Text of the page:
Tumor-Derived Exosomes Regulate Apoptosis of CD45+EpCAM+ Cells in Lung Cancer

Front Immunol. 2022 May 30:13:903882. doi: 10.3389/fimmu.2022.903882. eCollection 2022.


Lung cancer has the highest mortality rate among human cancers, and the majority of deaths result from metastatic spread. The tumor microenvironment plays an important role in suppressing the immune surveillance and elimination of tumor cells. A few studies have reported the presence of CD45+EpCAM+ double-positive cells in cancer, but the underlying mechanism remains unclear with respect to how these cells originate and their function in cancer biology. In this study, we analyzed 25 lung tumor samples. We confirmed the presence of CD45+EpCAM+ cells in lung cancer, and these cells exhibited higher apoptosis than CD45+EpCAM- cells. Using co-culture of lung cancer cell-derived exosomes with healthy donor peripheral blood mononuclear cells, we recapitulated CD45+EpCAM+ cell formation and increased apoptosis that occurs in patients with primary lung cancer. Further analysis suggested that microRNAs in lung cancer cell-derived exosomes may alter the gene expression profile of CD45+EpCAM+ cells, resulting in elevated TP53 expression and increased apoptosis. To our knowledge, this is the first report of cancer cell-derived exosomes that can inhibit the immune system by promoting immune cell apoptosis.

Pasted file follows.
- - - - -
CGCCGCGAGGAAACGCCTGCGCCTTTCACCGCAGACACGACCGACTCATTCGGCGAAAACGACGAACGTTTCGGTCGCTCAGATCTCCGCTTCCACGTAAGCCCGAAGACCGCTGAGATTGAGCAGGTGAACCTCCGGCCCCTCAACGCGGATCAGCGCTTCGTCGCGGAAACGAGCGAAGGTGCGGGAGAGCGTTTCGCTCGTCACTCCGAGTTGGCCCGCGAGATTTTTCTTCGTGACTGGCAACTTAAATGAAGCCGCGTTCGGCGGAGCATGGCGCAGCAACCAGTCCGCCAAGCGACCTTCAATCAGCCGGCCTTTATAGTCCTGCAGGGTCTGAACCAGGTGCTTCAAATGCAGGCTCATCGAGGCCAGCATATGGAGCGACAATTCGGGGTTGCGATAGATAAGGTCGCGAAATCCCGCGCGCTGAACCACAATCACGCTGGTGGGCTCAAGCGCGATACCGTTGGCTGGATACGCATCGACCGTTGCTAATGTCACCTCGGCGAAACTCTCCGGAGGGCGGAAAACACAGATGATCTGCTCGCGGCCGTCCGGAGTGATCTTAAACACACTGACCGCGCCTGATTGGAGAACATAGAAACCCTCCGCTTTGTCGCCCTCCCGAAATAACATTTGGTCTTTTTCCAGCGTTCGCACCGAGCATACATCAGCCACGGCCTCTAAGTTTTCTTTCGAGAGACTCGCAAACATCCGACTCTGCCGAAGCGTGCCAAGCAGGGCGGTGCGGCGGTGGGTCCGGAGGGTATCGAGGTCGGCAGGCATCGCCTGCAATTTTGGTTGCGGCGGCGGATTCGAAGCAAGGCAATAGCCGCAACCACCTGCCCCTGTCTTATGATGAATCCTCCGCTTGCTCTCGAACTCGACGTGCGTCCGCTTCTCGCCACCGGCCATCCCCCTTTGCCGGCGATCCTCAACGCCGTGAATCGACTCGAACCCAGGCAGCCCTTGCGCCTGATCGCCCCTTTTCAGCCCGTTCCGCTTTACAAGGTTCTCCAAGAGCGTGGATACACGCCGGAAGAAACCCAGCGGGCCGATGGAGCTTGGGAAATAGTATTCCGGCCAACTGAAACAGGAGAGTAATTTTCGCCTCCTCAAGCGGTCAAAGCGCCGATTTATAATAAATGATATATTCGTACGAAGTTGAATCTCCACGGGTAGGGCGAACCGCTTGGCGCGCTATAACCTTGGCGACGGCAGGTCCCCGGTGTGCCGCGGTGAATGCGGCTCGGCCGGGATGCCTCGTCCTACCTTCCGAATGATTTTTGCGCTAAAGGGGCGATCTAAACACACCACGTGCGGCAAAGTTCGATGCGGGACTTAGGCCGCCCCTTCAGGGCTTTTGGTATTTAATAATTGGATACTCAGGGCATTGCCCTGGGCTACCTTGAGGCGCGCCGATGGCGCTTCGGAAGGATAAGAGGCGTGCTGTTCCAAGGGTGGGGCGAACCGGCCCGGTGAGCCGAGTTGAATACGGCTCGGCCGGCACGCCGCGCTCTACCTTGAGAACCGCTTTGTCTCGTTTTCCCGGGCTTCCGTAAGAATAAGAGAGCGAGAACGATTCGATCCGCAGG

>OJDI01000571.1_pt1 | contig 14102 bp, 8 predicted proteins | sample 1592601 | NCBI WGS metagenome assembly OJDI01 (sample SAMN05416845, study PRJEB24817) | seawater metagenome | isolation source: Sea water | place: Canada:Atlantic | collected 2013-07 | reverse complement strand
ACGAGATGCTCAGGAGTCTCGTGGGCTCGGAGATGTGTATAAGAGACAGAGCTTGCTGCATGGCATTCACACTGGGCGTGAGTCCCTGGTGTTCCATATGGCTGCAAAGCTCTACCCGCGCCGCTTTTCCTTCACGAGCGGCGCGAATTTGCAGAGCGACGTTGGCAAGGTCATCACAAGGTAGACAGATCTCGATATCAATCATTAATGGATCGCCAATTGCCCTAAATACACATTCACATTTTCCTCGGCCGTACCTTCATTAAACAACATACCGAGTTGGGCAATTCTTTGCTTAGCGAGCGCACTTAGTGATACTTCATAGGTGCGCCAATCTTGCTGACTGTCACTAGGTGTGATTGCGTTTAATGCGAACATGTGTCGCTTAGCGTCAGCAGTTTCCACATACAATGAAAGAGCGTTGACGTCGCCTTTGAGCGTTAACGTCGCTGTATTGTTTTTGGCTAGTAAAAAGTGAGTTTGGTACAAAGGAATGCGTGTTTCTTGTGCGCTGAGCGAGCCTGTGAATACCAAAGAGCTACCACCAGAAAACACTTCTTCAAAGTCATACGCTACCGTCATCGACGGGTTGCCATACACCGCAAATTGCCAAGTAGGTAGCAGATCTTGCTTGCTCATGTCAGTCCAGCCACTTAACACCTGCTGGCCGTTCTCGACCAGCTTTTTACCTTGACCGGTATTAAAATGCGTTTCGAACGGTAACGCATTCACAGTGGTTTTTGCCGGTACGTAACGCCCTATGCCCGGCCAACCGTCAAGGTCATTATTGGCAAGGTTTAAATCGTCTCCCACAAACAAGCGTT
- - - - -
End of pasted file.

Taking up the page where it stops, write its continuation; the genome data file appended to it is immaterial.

Keywords: CD45+EpCAM+ cells; HCC827 cells; PBMC; apoptosis; tumor-derived exosomes.

Publication types

  • Research Support, Non-U.S. Gov't

MeSH terms

  • Apoptosis
  • Epithelial Cell Adhesion Molecule
  • Exosomes* / metabolism
  • Humans
  • Leukocytes, Mononuclear / metabolism
  • Lung Neoplasms* / metabolism
  • Tumor Microenvironment


  • EPCAM protein, human
  • Epithelial Cell Adhesion Molecule